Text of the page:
Thursday, April 23, 2015
The Spider #8: The Mad Horde
The Spider #8: The Mad Horde, by Grant Stockbridge
May, 1934 Popular Publications
The Spider returns in this 1934 installment that comes off as even more harried than usual. My assumption is Norvell “Grant Stockbridge” Page banged this one out at lightning speed, which is likely how he wrote all of his other volumes, but something about The Mad Horde seems too rushed; events happen so quickly that the reader, let alone the characters, are not given sufficient time to absorb the apocalyptic events.
In a storyline similar to the bubonic plague outbreak of #3: Wings Of The Black Death, The Mad Horde exploits a similar disease: hydrophobia, aka rabies. But this is an advanced strain of the disease, turning its victims (but human and animal) into veritable zombies in less than 36 hours – and that’s zombies of the flesh-eating, mindlessly-attacking sort. Actually, The Mad Horde practically is a zombie novel, complete with nightmarish scenes of the brain-rotted (and often nude) victims shambling across warzones or countryside battlefields and attacking soldiers en masse, biting them – and thus turning them too into zombie-esque “hydrophobics.”
The only problem is, this horror-novel stuff is really lost in the breathless, frantic pace of the novel. Richard “The Spider” Wentworth once again shuffles all over the damn place, from flying his ever-constant Northrup airplane to commandeering police motorcycles to driving armored cars loaned to him by the army. Only once is he even in his Spider guise, and that’s for a very brief moment in which he threatens a hapless stooge; worth noting is that the Spider guise this time is not the “Tito Caliepi” look of the fanged hunchback, but rather a simple black mask accessorized by a pair of false fangs. The Spider’s main costume was constantly changing, yet criminals always seem to know who it is that’s threatening them, no matter what his current “look” is.
But per the norm Wentworth is already on the scene when we meet him; comically enough, he’s come here to Ohio on nothing more than a hunch gained from an article he recently read in the New York Times! Some dude named Douglas Brent has, according to the article, bought 5,000 dogs from various pounds. This has instantly set Wentworth’s “Spidey senses” to tengling, as such a large purchase could only be the promise of evils to come. And Wentworth even has a good guess what the mysterious “Dr. Brent” plans – he’ll no doubt inject the dogs with rabies and set them loose on the public!
Honestly, it’s best to just roll with it – because sure enough Wentworth is correct. And he gets almost immediate confirmation, as he just happens upon some “mad man” in the Ohio countryside who has butchered his wife and children and then stormed off. Before giving pursuit, Wentworth cradles the man’s wife, who dies in his arms, her last words being “Dr. Brent.” (Page could give a damn about coincidental plotting – and who could blame him, with about a million words a month to write?) Off Wentworth goes, ending up on the vast estate of Berthold Healy, mega-wealthy owner of various steel towns and other such things.
Basically, every person Wentworth meets in the Spider novels usually turns out to be involved in whatever caper Wentworth’s currently working on. This is of course also true of Healy, who Wentworth soon suspects will be the victim of Dr. Brent’s plan. Jumping as usual to bizarre conclusions, Wentworth figures that the “hydrophobe” dogs and etc will be set loose on Healy’s steel towns…and you won’t of course be surprised to learn that Wentworth is one hundred percent correct!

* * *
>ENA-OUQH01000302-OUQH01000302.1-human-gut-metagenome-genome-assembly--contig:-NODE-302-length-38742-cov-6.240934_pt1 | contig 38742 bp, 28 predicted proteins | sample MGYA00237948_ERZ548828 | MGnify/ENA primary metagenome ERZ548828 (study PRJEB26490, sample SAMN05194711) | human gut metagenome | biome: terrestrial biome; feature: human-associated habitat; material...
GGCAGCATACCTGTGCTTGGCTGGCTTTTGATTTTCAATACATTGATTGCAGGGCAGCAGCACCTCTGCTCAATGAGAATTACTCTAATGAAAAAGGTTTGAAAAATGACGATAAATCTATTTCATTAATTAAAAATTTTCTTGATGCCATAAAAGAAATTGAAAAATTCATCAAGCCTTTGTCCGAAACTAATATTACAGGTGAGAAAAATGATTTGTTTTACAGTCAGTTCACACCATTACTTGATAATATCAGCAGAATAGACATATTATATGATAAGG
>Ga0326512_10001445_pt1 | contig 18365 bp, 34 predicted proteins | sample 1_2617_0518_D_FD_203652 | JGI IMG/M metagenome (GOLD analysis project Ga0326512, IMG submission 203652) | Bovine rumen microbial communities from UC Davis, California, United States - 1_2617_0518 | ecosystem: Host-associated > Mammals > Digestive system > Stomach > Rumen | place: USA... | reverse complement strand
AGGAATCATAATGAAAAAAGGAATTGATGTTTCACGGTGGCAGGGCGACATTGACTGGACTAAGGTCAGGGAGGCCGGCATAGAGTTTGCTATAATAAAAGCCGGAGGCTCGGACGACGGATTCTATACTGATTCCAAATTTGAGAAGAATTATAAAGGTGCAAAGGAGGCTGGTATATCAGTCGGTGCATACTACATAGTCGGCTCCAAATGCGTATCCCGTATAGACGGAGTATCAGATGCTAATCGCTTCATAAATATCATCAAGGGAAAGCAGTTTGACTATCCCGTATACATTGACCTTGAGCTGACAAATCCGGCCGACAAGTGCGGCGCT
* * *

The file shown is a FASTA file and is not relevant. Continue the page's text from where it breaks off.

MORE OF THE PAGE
Have I mentioned yet that throughout this opening sequence Wentworth is wearing a blonde wig, his features changed by makeup, going under the name Sven Gustafsson? Anyway he shoots the shit with the people congregated in Healy’s mansion – his wife, Sybil, his attractive young daughter, his grim-faced colleagues – and then the rabid “mad man” who killed his family shows up! As I say, coincidence be damned. But the madman’s accidentally offered water and goes into a fit, collapsing…turns out he was a guard at one of Healy’s factories, or something.
But no time for that! Wentworth just happens to see a truck filled with dogs and other animals go roaring by, and off in pursuit he goes! They end up in one of Healy’s nearby steel towns, and the truck unloads hordes of hydrophobe animals – rodents, bats, dogs, and wolves. The latter are given a total horror-movie makeover, with skulls branded on their foreheads – Page does little with this tidbit, other than later mentioning that some of the human victims also have skulls branded on their foreheads! This is the first of many apocalyptic, nightmarish sequences, in which Wentworth blows away hordes of rabid animals as they slither by him into the night, to run amok in Healy’s little town.
But enough of that! Now Wentworth’s concern is the anti-hydrophobia serum factories of the country…he shows up at one in nearby Eatonville, Ohio…moments before it’s blown up, coincidence once again be damned. And per the series norm the stupid cops try to arrest Wentworth himself (who by now has dropped the Sven Gustafsson guise), thinking he’s the culprit behind the factory explosion, even though he’s the one who was shooting at the bastards who did it. Don’t worry, he’ll get away from them, as usual.
On to the next incident – commandeering a plane (his first of many in the novel), Wentworth takes to the sky, wanting to oversee a huge shipment of anti-rabies vaccine which is being flown in by the government to stave off the recent outbreak. And sure enough, an enemy aircraft swoops out of the clouds, shoots down the transport plane, and engages Wentworth in an aerial dogfight! But while Wentworth’s able to shoot him down, the vaccine is completely destroyed; but at least Wentworth lands and brands the Spider seal on the corpse of the enemy pilot. That’ll show ‘em!